Traditionally, games and movies have gone together like fat stomachs and tight jeans-- people combine them all the time, but they probably shouldn't. Judging from an early review of the screenplay for the God of War movie, Sony's big-budget tale may buck the trend of bad movie adaptations of video games... if your idea of a good movie is one that stays close to the source material.
Blogger Big Ross claims to have read a draft of the God of War screenplay, and he says the movie version of the Kratos story sticks to the game's plot and characters like denim sticks to a fat chick's thighs. Like anything on the internet, of course, Big Ross could be full of crap and have invented the "leaked" screenplay in order to tell other fans what he'd like to see in the movie, but if this is the actual script, I think God of War fans will be very happy.
Of course, when the actual movie comes out, everyone could be singing a different tune: Gamers tend to believe that the reason movies based on games fail is that the scripts don't remain true enough to the game. But I seriously wonder whether this is true. Video game movies fail for a lot of reasons, and there are a lot of perfectly valid reasons film-makers deviate from the source material when making movies.
Below are some of the real reasons I think games based on movies fail:
- Most games are already based on movies: Even if it's not a specific film, almost all video games take their artistic cues from movies already -- what is Grand Theft Auto: Vice City if not a game version of Scarface? Basing a movie on a game then is really basing a movie on an older, better movie or movie genre.
- Video Games aren't really about stories: Sure, you may like the story in a video game, but you and I both know that's not why you play a game. Imagine if the gameplay in God of War sucked. You wouldn't have finished it, in spite of the plot, I'll bet. Where you will finish a shooter with awesome action and a terrible plot. Like, say Doom.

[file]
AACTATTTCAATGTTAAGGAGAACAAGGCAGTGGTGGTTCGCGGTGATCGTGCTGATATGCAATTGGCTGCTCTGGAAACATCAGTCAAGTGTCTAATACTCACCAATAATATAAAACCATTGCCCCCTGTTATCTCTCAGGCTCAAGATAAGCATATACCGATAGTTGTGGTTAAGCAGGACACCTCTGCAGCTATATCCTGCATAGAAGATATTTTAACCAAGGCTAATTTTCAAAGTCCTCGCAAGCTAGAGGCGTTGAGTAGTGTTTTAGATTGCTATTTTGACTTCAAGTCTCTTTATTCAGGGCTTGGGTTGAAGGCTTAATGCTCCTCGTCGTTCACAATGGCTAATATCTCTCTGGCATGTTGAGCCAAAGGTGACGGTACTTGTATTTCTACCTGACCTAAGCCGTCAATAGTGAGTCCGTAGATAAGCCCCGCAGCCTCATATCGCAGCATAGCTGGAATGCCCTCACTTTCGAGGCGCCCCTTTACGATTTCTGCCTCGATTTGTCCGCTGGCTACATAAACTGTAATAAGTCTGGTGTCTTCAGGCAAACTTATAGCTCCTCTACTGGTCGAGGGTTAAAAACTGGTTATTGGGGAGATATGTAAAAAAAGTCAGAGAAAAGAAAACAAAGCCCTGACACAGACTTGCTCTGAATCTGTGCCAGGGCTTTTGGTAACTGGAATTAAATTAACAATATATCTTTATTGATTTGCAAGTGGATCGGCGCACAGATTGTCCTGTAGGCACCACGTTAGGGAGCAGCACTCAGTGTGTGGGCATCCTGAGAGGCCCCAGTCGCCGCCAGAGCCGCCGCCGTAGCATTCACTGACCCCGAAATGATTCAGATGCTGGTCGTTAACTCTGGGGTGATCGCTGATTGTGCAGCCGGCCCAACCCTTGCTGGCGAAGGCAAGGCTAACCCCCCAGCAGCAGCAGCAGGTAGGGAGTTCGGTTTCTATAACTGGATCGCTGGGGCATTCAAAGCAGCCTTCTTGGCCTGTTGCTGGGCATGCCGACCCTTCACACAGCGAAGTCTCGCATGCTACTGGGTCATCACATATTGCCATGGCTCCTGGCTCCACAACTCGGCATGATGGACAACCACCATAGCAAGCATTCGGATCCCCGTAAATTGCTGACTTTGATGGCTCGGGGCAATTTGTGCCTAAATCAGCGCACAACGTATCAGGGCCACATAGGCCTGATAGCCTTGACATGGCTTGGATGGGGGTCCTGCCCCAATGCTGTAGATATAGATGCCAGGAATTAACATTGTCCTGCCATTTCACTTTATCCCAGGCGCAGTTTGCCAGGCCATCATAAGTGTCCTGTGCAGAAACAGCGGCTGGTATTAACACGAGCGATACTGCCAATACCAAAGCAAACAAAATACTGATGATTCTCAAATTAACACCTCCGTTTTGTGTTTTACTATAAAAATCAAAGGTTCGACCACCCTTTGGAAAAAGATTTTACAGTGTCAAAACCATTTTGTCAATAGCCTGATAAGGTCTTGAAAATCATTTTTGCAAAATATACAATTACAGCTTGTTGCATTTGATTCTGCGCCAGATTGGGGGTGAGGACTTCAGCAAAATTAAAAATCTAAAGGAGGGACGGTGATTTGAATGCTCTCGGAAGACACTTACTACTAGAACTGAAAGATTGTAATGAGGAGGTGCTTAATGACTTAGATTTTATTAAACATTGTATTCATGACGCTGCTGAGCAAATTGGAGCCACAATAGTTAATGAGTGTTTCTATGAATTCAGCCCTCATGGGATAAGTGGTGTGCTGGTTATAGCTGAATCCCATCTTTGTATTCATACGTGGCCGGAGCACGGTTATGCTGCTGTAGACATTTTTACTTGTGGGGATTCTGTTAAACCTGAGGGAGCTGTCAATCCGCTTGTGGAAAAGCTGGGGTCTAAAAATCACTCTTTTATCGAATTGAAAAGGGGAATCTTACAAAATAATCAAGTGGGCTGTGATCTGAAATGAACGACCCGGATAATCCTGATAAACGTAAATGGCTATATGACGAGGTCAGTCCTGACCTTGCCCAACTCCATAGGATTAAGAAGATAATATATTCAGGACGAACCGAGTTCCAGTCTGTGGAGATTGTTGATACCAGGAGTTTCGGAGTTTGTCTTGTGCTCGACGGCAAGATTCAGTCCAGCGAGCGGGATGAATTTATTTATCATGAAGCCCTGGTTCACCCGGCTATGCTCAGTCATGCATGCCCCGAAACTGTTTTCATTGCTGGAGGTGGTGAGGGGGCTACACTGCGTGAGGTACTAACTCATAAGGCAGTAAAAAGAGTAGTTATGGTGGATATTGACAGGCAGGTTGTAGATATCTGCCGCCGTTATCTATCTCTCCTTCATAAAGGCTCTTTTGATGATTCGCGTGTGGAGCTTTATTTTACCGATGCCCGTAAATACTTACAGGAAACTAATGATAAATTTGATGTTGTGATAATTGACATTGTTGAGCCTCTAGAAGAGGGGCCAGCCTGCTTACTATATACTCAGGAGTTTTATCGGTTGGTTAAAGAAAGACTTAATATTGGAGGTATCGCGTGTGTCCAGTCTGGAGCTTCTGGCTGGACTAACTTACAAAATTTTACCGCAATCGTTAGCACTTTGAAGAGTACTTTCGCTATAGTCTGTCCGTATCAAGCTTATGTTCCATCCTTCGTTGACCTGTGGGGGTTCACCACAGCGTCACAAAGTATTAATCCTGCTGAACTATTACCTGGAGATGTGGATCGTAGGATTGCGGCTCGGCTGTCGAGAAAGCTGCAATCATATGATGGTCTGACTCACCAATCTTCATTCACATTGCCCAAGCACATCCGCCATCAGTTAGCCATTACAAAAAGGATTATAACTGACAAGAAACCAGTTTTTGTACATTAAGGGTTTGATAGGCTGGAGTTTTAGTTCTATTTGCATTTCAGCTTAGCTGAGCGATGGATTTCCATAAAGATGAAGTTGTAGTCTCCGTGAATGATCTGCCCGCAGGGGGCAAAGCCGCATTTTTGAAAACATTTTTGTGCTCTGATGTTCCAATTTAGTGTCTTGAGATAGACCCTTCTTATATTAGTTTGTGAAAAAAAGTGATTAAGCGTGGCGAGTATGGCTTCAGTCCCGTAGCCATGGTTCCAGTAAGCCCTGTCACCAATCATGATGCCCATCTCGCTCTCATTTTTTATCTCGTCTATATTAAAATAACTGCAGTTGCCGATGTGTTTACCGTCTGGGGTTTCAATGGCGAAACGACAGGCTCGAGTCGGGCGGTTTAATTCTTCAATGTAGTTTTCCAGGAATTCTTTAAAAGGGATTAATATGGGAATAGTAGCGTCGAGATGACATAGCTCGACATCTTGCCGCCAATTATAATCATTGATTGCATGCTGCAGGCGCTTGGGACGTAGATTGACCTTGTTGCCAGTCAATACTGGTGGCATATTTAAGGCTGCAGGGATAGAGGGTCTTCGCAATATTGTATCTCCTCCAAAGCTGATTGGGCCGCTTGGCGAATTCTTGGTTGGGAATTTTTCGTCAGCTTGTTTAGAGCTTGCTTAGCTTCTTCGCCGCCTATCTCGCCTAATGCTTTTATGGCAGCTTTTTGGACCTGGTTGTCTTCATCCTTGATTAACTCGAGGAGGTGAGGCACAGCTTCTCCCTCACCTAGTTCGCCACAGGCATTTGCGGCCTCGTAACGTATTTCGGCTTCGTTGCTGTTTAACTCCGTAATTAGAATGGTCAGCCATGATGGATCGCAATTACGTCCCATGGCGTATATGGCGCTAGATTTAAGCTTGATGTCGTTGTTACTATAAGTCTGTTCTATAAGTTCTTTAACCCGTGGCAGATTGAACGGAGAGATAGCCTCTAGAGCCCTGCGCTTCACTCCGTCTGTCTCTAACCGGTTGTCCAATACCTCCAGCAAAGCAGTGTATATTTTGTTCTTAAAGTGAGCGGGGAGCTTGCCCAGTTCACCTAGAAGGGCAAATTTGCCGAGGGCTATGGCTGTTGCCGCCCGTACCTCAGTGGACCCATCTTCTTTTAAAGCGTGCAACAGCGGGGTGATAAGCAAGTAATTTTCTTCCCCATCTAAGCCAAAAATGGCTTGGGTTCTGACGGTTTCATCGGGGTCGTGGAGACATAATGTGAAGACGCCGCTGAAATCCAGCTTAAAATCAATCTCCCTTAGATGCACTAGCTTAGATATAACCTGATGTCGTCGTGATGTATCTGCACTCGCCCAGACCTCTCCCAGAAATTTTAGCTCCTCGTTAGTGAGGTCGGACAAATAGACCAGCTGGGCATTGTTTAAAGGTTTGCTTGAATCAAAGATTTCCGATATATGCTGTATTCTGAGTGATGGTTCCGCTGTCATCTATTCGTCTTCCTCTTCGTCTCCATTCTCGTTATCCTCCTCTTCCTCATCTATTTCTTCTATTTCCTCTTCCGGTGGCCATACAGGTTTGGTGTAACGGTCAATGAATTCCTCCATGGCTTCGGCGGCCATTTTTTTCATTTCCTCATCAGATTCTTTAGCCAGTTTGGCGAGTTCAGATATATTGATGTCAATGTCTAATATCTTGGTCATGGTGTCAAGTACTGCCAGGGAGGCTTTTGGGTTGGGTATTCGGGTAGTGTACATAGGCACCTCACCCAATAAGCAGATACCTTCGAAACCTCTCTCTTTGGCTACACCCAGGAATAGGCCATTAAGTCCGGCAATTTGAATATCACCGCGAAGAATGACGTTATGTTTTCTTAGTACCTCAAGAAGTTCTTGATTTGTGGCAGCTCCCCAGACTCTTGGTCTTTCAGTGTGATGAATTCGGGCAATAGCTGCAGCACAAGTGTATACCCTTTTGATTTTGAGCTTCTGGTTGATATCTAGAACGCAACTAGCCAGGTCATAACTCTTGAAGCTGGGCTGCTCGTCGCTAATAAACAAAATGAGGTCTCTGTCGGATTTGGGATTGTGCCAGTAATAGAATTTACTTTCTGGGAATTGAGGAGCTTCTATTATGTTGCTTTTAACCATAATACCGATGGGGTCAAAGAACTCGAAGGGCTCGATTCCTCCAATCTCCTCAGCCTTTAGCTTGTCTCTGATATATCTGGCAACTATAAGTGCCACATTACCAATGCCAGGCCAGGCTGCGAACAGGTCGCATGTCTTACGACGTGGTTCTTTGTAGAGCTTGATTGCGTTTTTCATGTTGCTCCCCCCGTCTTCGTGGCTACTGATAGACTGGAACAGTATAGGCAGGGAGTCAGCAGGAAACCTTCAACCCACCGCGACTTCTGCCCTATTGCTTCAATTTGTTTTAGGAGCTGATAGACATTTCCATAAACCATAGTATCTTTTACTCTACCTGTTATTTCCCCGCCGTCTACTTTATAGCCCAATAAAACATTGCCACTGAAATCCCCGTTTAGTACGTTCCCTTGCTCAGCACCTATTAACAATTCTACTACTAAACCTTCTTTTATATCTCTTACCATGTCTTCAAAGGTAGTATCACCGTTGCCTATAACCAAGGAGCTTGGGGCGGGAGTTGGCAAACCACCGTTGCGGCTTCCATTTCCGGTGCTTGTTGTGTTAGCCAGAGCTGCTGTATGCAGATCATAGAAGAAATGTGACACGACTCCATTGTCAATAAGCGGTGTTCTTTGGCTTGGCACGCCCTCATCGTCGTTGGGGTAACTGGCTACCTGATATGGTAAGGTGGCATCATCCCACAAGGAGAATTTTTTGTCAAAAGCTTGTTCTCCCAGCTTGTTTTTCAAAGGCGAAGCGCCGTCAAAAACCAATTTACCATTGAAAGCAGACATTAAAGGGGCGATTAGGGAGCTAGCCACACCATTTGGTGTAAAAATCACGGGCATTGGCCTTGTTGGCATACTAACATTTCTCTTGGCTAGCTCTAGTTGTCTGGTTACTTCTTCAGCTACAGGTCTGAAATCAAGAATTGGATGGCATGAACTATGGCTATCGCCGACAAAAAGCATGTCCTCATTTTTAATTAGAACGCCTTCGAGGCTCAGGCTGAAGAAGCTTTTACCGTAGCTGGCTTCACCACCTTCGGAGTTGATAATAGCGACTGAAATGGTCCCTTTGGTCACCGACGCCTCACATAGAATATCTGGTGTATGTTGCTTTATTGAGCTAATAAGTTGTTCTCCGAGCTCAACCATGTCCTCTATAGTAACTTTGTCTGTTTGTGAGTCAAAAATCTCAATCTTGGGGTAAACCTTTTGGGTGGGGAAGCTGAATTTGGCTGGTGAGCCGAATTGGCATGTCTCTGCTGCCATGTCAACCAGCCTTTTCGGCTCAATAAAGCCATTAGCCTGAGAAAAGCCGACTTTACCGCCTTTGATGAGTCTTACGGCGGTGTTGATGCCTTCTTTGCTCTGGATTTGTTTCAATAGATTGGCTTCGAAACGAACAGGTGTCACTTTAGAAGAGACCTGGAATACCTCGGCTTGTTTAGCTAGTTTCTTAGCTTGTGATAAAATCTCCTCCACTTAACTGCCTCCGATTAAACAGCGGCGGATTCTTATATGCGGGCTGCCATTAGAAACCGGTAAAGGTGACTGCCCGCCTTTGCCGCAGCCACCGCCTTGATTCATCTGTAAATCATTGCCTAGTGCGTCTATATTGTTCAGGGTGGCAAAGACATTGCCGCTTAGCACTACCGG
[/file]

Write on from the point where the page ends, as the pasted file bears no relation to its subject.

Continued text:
- Video Game Stories Usually Make Terrible Movies: Speaking of Doom, it was one of the best video games ever made, but had a really stupid, nearly non-existent story. I think the plot of that game consisted of half a screen of text. Many people imagine the reason Doom sucked as a film was because it didn't stick to the "Scientists open a gate to Hell" plot of the original game. But that wasn't it. Doom sucked as a film because it didn't translate the feeling of the game to the screen. There was none of the feeling of claustrophobic dread mixed with adrenaline that playing the game gave you.
- Video games are incredibly repetitive: How close can you stick to the source material of a game when it's essentially the same thing repeated again? A "real" God of War script would read something like, "Kratos swings sword. Bad dude is cut in half. Kratos collects orbs. Kratos swings sword. Bad dude is cut in half. Kratos collects orbs." For 100 pages. Fun to play. Boring to watch.
- Video Game Characters Usually Won't Work on Film: Game characters are generally non-existent beyond "Guy who shoots a lot of things." I don't mean the character in cut-scenes. I mean the person whose role you inhabit in-game. In GTA IV's cut-scenes, Nico Bellic bemoaned being forced into killing people, but then, five seconds later, when you're controlling him on a mission, Nico joyfully kills a million dudes. That's not a coherent character. But, of course, it doesn't matter. We accept the dichotomy in games because it's part of the medium. But it's not part of the film medium.
- Making movies is very hard: Making any movie (let alone a good one) is an incredibly complicated endeavor, and the number of things that can go wrong is all-but infinite. Casting problems, budget problems, political issues, good ideas that don't "work" on screen, and countless other things can go wrong. For everyone who says, "I could make a better movie than that!" I urge you to try. I guarantee you will fail to make any movie, let alone a good one. When you add heightened expectations to the inherent difficulty of film-making, it's not surprising that video game movies stink. It's actually surprising that any movie is ever good.
Overall, I'm going to go out on a limb here and predict that, for all the reasons listed above, the God of War movie will disappoint hardcore gamers. Not that I have any reason for this prediction, beyond the fact that every movie based on a game until has been sucky, to a greater or lesser extent. So, what do you think? Is a good video-to-movie translation possible? Anyway, for a spoiler-laden look at what is purported to be an early draft of the God of War screenplay, click the link below.